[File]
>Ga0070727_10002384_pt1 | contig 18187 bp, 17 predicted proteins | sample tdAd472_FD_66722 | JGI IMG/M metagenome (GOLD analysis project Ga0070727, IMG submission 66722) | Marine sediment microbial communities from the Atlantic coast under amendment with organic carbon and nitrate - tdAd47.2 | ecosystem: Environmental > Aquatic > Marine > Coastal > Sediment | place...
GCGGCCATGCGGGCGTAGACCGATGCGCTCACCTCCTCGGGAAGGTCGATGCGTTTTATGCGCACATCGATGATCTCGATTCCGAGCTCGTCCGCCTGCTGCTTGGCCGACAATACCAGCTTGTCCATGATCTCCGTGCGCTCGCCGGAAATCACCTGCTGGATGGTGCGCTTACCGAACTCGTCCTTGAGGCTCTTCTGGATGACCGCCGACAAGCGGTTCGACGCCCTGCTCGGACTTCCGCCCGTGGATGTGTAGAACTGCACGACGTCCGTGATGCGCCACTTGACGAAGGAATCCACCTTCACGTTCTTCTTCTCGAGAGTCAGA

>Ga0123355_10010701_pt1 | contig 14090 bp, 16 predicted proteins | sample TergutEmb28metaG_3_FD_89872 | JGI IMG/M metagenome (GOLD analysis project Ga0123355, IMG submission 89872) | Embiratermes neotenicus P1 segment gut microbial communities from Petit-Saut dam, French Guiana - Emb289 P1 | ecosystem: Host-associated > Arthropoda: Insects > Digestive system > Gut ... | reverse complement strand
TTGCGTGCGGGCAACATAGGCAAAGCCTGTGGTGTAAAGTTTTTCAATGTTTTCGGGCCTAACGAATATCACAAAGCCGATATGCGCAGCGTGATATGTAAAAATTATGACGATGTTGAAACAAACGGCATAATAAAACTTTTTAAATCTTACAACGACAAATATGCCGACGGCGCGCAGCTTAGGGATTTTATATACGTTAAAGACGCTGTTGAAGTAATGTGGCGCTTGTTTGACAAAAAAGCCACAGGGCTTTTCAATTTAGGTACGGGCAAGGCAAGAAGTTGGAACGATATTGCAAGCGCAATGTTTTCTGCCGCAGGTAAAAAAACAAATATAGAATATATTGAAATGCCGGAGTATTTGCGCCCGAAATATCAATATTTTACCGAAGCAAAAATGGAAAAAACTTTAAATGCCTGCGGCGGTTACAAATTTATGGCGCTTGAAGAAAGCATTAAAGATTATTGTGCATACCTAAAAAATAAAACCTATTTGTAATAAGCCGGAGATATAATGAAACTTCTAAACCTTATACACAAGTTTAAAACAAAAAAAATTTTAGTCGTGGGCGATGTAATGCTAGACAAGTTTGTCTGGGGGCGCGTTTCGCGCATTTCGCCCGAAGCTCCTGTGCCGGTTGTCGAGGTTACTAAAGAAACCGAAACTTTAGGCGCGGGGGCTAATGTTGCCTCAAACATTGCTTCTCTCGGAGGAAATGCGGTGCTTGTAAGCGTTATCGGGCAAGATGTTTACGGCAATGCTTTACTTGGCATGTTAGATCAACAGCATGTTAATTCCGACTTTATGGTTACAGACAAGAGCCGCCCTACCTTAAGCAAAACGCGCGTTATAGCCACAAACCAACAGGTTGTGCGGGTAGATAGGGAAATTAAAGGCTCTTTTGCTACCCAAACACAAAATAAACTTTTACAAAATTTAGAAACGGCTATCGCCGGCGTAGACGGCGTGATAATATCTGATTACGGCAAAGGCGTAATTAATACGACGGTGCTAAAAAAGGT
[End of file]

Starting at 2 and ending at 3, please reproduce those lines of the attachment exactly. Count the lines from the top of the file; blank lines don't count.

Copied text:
GCGGCCATGCGGGCGTAGACCGATGCGCTCACCTCCTCGGGAAGGTCGATGCGTTTTATGCGCACATCGATGATCTCGATTCCGAGCTCGTCCGCCTGCTGCTTGGCCGACAATACCAGCTTGTCCATGATCTCCGTGCGCTCGCCGGAAATCACCTGCTGGATGGTGCGCTTACCGAACTCGTCCTTGAGGCTCTTCTGGATGACCGCCGACAAGCGGTTCGACGCCCTGCTCGGACTTCCGCCCGTGGATGTGTAGAACTGCACGACGTCCGTGATGCGCCACTTGACGAAGGAATCCACCTTCACGTTCTTCTTCTCGAGAGTCAGA

>Ga0123355_10010701_pt1 | contig 14090 bp, 16 predicted proteins | sample TergutEmb28metaG_3_FD_89872 | JGI IMG/M metagenome (GOLD analysis project Ga0123355, IMG submission 89872) | Embiratermes neotenicus P1 segment gut microbial communities from Petit-Saut dam, French Guiana - Emb289 P1 | ecosystem: Host-associated > Arthropoda: Insects > Digestive system > Gut ... | reverse complement strand